Recognising the Nation’s most important cat: Larry of #10
It was ‘International Cat Day’ yesterday, Did you know that? I didn’t. I learned of that important day only when I saw the photo of Johnson at his desk in No 10, Red Box and all, and Larry walking across the table.
That day was so important that Jeremy Corbyn had to have a photo of himself and his cat published on social media as well! Scroll down a bit here to see those hugely important photos! In case you wonder – ‘International Dog Day’ is on the 26th of August – yes, I had to look it up …!
“Announcing an overhaul of the immigration system, the prime minister promised to make it easier for leading academics to settle in Britain when it had left the European Union. His proposal was ridiculed by the world-leading physicist Professor Sir Andre Geim, whose discovery of graphene was lauded by Mr Johnson in his announcement. Sir Andre was joined by other prominent British scientists in warning that leaving the EU — particularly without a deal — would cause long-lasting damage to the country’s status as a world leader in science.” (link, paywalled)
It’s only about turmoil, or so Sir Andre says, but looking closer we see that it’s about money. First, this:
“The government may try and reduce the barriers to entry for scientists but they cannot reduce turmoil that would be caused to science in the UK by a no-deal Brexit,” he told The Times. “Scientists are not fools. They know that turmoil is inevitable for many years.” Sir Andre revealed that his close collaborator Professor Sir Konstantin Novoselov, with whom he shared the Nobel prize for physics in 2010, had left their base in Manchester, where they discovered graphene, after the 2016 referendum on Britain’s membership of the EU. “Konstantin has already left the UK to work in Singapore,” he said. “I think that tells you everything you need to know.” (link, paywalled)
That tells me all I need to know – namely that even Nobel Prize Winners are not above tweaking the truth by not mentioning that Singapore has been actively attracting scientists from all over the world with state-of-the-art facilities and huge grants. There’s more though:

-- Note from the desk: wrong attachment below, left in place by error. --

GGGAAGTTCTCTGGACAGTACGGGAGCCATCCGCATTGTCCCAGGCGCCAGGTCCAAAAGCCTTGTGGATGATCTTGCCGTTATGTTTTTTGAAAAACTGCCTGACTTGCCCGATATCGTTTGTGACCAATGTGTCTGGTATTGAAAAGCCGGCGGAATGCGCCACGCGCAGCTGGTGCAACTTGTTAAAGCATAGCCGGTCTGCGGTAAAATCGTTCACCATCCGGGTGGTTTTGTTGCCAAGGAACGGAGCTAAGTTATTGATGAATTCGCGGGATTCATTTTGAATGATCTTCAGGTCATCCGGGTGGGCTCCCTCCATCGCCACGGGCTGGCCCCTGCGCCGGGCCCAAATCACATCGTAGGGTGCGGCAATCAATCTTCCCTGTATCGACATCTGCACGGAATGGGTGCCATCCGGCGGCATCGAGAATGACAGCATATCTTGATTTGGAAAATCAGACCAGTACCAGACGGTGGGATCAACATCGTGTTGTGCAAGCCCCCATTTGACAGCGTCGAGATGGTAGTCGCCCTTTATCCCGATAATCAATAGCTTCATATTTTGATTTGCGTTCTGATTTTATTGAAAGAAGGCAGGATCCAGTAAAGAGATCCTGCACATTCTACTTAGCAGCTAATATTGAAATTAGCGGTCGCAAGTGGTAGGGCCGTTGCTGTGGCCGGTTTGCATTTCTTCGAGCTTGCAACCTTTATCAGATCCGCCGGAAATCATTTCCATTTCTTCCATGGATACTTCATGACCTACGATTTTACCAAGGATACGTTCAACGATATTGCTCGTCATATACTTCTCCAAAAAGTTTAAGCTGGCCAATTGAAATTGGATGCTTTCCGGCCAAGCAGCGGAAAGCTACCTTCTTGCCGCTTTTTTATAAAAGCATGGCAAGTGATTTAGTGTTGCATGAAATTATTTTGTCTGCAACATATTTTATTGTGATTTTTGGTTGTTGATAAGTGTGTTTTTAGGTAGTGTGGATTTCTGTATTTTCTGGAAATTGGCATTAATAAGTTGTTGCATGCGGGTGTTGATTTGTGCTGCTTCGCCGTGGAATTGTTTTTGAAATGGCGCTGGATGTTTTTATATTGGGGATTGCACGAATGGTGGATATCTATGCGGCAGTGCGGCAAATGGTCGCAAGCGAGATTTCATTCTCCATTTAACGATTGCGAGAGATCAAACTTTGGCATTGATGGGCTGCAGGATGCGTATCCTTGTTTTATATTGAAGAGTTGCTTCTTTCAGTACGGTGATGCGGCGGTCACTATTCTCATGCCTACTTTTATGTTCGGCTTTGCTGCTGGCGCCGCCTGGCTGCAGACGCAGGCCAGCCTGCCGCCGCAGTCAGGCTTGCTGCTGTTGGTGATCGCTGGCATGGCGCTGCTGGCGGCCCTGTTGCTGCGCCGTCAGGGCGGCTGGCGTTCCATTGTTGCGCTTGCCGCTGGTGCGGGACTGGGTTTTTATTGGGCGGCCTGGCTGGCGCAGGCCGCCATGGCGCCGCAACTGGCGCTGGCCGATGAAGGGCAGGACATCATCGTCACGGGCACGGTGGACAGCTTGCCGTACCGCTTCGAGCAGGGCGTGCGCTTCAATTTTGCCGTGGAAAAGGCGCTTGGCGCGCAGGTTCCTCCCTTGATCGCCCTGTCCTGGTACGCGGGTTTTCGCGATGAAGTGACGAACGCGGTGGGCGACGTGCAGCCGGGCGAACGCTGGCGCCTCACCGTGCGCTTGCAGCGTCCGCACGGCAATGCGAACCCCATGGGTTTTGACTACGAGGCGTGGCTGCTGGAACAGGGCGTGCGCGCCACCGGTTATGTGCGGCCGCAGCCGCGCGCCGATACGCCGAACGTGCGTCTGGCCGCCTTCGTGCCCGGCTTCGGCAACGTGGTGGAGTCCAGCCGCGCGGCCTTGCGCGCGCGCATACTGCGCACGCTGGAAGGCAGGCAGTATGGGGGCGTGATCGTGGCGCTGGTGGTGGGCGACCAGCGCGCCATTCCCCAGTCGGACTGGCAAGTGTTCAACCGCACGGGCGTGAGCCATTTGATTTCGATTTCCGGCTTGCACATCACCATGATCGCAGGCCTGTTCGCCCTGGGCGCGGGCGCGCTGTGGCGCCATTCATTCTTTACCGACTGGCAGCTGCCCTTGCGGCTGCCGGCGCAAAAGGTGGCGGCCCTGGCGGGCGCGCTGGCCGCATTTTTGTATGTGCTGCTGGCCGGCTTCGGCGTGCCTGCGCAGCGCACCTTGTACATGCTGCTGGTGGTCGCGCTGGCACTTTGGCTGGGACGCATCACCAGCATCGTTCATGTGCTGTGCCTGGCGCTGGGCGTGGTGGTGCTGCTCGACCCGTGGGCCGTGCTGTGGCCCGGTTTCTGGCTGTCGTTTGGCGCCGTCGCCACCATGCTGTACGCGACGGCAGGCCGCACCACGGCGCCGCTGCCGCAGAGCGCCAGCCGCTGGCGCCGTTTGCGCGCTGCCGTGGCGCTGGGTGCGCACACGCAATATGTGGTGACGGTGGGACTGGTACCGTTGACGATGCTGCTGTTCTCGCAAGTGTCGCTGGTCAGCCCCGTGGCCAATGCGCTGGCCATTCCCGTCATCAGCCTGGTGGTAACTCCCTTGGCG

“Sir Paul Nurse, director of the Francis Crick Institute, warned that British institutions would find it harder to participate in international collaborations after Brexit. “The benefits of participating in European schemes go far beyond the money,” he said. “Ninety-seven per cent of research groups at the Francis Crick Institute would prefer to stay within the EU’s Horizon Europe funding programme, as it promotes meaningful collaboration and has a reputation that no domestic scheme can hope to replicate. The UK should associate to Horizon Europe as soon as possible.” (link, paywalled)
If that’s the case, why hasn’t that Institute, why haven’t these scientists, upped sticks and moved to the blessed EU? Three years should’ve been sufficient time, no? And then we get the hoary old Remain arguments yet again:
Richard Dawkins, the evolutionary biologist, said he had noted that Britain and the US had produced more Nobel scientists per capita than any other country, but suggested that they might no longer want to work here. “Foreseeing that our top scientists would no longer wish to work under xenophobic, illiberal, destructively chaotic regimes, I suggested precisely the policy Mr Johnson has today announced — but for New Zealand,” he said.” (link, paywalled)
Yeah right. Unlike those top scientists we have not forgotten that one of the first acts of the EU after Brexit was to deny the UK further collaboration in “Galileo” … Of course, we have to wonder why it is that all those renowned scientists seem to have no difficulties when collaborating with scientists and institutions in the USA.
The Science Editor of The Times makes some valid points in his article: which is a bit more measured than the remarks of those top scientists:
“Science is not done by the “best and brightest” who this announcement is seeking to attract. It is done by huge cross-border collaborations, involving technicians, doctoral students and early career researchers. […] One in six UK academics comes from an EU country. They come here, at the moment, because we are good at science. EU science funding has disproportionately gone to British institutions, a recognition of the quality of their output. Scientists are less concerned about the loss of this money that might result from no-deal, than the loss of collaborative networks. A third of papers are co-authored with other EU researchers. If a disorderly exit means Britain loses its EU funding, then some partnerships may stop.” (link, paywalled)